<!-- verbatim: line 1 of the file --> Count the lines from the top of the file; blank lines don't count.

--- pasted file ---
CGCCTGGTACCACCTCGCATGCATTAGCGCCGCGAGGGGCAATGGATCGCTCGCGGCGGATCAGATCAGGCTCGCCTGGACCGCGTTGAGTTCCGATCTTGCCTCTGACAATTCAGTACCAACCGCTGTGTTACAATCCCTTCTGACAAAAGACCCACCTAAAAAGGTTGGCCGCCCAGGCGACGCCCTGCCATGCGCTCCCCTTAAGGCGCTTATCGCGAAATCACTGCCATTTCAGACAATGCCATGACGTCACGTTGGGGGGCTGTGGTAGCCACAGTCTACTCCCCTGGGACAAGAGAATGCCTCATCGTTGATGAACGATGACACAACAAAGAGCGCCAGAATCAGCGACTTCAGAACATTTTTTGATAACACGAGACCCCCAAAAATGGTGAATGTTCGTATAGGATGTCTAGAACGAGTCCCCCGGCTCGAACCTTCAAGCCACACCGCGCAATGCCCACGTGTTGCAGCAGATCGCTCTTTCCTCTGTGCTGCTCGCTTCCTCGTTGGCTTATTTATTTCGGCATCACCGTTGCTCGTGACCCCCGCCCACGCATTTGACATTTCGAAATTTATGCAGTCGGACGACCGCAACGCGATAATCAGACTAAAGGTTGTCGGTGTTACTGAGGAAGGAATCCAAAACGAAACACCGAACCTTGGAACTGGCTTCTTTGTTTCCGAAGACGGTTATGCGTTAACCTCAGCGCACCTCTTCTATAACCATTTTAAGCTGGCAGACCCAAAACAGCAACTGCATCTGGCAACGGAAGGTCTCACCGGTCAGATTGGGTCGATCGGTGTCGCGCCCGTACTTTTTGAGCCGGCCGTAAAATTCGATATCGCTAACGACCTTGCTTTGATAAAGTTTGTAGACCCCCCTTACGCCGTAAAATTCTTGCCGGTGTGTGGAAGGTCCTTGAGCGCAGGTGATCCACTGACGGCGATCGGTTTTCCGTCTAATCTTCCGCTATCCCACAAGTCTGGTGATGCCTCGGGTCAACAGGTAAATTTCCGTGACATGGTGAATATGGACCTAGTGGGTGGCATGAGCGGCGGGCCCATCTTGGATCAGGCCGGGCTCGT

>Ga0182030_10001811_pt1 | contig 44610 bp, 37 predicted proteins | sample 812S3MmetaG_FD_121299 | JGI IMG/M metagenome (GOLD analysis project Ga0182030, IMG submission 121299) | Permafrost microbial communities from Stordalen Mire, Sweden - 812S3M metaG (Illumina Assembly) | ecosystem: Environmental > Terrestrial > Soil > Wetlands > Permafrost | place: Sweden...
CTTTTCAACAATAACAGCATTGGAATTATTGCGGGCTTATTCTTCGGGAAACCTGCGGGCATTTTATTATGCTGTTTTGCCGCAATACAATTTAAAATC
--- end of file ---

CGCCTGGTACCACCTCGCATGCATTAGCGCCGCGAGGGGCAATGGATCGCTCGCGGCGGATCAGATCAGGCTCGCCTGGACCGCGTTGAGTTCCGATCTTGCCTCTGACAATTCAGTACCAACCGCTGTGTTACAATCCCTTCTGACAAAAGACCCACCTAAAAAGGTTGGCCGCCCAGGCGACGCCCTGCCATGCGCTCCCCTTAAGGCGCTTATCGCGAAATCACTGCCATTTCAGACAATGCCATGACGTCACGTTGGGGGGCTGTGGTAGCCACAGTCTACTCCCCTGGGACAAGAGAATGCCTCATCGTTGATGAACGATGACACAACAAAGAGCGCCAGAATCAGCGACTTCAGAACATTTTTTGATAACACGAGACCCCCAAAAATGGTGAATGTTCGTATAGGATGTCTAGAACGAGTCCCCCGGCTCGAACCTTCAAGCCACACCGCGCAATGCCCACGTGTTGCAGCAGATCGCTCTTTCCTCTGTGCTGCTCGCTTCCTCGTTGGCTTATTTATTTCGGCATCACCGTTGCTCGTGACCCCCGCCCACGCATTTGACATTTCGAAATTTATGCAGTCGGACGACCGCAACGCGATAATCAGACTAAAGGTTGTCGGTGTTACTGAGGAAGGAATCCAAAACGAAACACCGAACCTTGGAACTGGCTTCTTTGTTTCCGAAGACGGTTATGCGTTAACCTCAGCGCACCTCTTCTATAACCATTTTAAGCTGGCAGACCCAAAACAGCAACTGCATCTGGCAACGGAAGGTCTCACCGGTCAGATTGGGTCGATCGGTGTCGCGCCCGTACTTTTTGAGCCGGCCGTAAAATTCGATATCGCTAACGACCTTGCTTTGATAAAGTTTGTAGACCCCCCTTACGCCGTAAAATTCTTGCCGGTGTGTGGAAGGTCCTTGAGCGCAGGTGATCCACTGACGGCGATCGGTTTTCCGTCTAATCTTCCGCTATCCCACAAGTCTGGTGATGCCTCGGGTCAACAGGTAAATTTCCGTGACATGGTGAATATGGACCTAGTGGGTGGCATGAGCGGCGGGCCCATCTTGGATCAGGCCGGGCTCGT